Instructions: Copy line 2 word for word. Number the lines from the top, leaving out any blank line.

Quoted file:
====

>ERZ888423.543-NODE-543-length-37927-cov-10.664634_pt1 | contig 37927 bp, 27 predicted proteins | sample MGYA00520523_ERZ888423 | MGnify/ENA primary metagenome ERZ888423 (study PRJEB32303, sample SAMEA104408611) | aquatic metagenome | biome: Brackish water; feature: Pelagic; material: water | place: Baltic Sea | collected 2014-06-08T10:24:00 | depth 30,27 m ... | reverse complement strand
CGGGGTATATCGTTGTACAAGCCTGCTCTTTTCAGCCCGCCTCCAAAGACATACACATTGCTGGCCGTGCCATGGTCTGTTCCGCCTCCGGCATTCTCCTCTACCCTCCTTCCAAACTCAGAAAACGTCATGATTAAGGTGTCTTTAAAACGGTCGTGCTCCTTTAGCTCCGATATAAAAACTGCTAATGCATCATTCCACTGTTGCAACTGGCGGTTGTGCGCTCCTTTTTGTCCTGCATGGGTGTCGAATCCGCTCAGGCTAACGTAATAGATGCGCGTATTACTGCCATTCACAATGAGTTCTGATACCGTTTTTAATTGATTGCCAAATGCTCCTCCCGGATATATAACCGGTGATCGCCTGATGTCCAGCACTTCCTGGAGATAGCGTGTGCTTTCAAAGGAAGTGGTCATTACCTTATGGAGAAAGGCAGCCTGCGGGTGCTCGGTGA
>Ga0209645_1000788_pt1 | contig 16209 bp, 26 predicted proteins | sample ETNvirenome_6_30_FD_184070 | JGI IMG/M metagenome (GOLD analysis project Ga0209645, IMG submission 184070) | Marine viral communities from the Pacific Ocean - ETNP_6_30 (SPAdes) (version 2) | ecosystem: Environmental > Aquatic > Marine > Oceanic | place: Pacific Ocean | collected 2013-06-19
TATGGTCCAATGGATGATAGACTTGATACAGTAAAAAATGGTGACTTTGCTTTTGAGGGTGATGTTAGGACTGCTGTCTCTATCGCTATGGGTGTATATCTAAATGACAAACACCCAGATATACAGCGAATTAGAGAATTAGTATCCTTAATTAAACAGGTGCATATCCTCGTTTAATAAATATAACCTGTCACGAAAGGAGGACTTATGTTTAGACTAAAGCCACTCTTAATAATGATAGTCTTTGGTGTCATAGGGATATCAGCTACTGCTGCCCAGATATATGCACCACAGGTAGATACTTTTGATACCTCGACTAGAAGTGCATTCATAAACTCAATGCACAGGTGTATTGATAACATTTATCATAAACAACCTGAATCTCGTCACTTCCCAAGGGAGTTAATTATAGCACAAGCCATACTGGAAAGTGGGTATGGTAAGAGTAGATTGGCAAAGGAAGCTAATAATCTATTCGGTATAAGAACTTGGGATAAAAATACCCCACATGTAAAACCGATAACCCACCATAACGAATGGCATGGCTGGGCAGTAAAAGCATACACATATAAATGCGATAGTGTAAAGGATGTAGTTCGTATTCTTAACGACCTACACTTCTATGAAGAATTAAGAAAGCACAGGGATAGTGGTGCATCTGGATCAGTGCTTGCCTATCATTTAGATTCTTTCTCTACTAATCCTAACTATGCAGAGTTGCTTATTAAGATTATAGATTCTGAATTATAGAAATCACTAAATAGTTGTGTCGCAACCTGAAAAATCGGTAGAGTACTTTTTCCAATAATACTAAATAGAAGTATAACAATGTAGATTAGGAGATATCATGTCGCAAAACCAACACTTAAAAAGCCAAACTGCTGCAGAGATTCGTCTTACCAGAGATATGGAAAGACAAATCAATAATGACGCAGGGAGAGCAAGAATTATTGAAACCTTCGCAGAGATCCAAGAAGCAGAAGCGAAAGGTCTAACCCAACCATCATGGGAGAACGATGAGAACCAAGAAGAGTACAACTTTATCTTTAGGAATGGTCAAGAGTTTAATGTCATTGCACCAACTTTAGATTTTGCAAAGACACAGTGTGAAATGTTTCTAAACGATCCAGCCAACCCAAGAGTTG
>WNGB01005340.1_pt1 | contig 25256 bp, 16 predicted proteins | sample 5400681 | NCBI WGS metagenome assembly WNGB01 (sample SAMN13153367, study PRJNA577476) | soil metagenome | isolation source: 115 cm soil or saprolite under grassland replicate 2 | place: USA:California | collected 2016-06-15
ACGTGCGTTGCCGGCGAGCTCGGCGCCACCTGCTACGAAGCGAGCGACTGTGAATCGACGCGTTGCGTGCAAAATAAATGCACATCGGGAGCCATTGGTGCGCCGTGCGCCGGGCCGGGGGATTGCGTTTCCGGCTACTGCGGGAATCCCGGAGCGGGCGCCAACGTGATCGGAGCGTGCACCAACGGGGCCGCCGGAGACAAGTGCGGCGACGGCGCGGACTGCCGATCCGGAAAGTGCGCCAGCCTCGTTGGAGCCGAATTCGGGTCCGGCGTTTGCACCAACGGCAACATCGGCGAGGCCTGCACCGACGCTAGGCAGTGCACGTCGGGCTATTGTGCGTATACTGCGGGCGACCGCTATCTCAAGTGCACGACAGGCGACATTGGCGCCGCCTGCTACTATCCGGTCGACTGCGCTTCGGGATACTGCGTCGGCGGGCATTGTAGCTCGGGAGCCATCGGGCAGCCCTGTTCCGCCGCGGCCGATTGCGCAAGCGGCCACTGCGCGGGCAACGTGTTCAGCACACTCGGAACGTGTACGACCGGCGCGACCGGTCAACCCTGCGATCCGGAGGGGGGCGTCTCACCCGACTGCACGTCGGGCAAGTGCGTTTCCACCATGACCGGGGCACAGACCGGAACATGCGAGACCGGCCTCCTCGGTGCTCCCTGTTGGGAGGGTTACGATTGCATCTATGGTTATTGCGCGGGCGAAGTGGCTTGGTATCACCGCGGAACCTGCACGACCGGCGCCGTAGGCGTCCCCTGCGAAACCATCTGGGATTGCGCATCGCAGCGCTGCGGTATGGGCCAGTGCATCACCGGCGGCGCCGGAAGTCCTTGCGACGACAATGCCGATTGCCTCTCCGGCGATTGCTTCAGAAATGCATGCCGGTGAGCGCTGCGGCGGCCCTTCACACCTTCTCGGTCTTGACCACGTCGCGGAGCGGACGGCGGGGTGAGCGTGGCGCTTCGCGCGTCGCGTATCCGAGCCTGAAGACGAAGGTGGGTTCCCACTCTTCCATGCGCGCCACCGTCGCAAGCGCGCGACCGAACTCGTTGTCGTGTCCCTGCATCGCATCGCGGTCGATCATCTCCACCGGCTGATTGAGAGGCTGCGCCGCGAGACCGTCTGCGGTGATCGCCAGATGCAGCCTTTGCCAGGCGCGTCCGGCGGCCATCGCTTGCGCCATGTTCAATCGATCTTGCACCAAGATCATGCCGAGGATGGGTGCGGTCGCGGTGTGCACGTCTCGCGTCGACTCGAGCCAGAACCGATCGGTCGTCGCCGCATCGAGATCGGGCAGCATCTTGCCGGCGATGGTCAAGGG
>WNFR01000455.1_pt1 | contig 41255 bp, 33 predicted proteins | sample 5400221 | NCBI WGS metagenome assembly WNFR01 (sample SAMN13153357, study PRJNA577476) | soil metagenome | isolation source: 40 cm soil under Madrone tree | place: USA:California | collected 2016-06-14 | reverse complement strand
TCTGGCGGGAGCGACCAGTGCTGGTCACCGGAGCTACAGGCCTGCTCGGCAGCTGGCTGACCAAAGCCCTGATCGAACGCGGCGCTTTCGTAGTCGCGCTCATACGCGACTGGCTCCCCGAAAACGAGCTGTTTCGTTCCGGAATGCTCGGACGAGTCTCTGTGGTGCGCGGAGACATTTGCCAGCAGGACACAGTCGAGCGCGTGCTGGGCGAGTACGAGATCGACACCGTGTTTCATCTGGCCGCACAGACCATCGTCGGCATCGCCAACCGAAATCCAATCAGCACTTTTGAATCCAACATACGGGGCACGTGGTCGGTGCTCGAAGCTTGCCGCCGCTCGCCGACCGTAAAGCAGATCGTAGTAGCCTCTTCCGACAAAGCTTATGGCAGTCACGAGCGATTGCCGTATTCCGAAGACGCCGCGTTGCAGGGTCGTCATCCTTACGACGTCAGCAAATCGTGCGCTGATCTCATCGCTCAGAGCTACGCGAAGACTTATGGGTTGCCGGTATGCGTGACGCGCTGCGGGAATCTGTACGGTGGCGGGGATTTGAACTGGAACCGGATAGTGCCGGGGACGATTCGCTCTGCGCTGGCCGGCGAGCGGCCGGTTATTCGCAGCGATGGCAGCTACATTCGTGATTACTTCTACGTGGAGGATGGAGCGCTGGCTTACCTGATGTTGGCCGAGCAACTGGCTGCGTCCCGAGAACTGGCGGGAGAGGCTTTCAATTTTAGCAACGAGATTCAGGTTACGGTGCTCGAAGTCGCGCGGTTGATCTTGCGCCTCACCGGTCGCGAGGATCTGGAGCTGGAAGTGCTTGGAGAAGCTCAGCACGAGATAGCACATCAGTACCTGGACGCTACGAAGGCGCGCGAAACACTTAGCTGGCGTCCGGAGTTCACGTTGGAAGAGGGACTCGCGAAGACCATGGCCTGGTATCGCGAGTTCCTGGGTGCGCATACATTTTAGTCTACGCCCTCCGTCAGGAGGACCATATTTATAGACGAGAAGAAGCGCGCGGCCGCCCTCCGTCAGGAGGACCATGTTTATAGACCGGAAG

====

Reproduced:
CGGGGTATATCGTTGTACAAGCCTGCTCTTTTCAGCCCGCCTCCAAAGACATACACATTGCTGGCCGTGCCATGGTCTGTTCCGCCTCCGGCATTCTCCTCTACCCTCCTTCCAAACTCAGAAAACGTCATGATTAAGGTGTCTTTAAAACGGTCGTGCTCCTTTAGCTCCGATATAAAAACTGCTAATGCATCATTCCACTGTTGCAACTGGCGGTTGTGCGCTCCTTTTTGTCCTGCATGGGTGTCGAATCCGCTCAGGCTAACGTAATAGATGCGCGTATTACTGCCATTCACAATGAGTTCTGATACCGTTTTTAATTGATTGCCAAATGCTCCTCCCGGATATATAACCGGTGATCGCCTGATGTCCAGCACTTCCTGGAGATAGCGTGTGCTTTCAAAGGAAGTGGTCATTACCTTATGGAGAAAGGCAGCCTGCGGGTGCTCGGTGA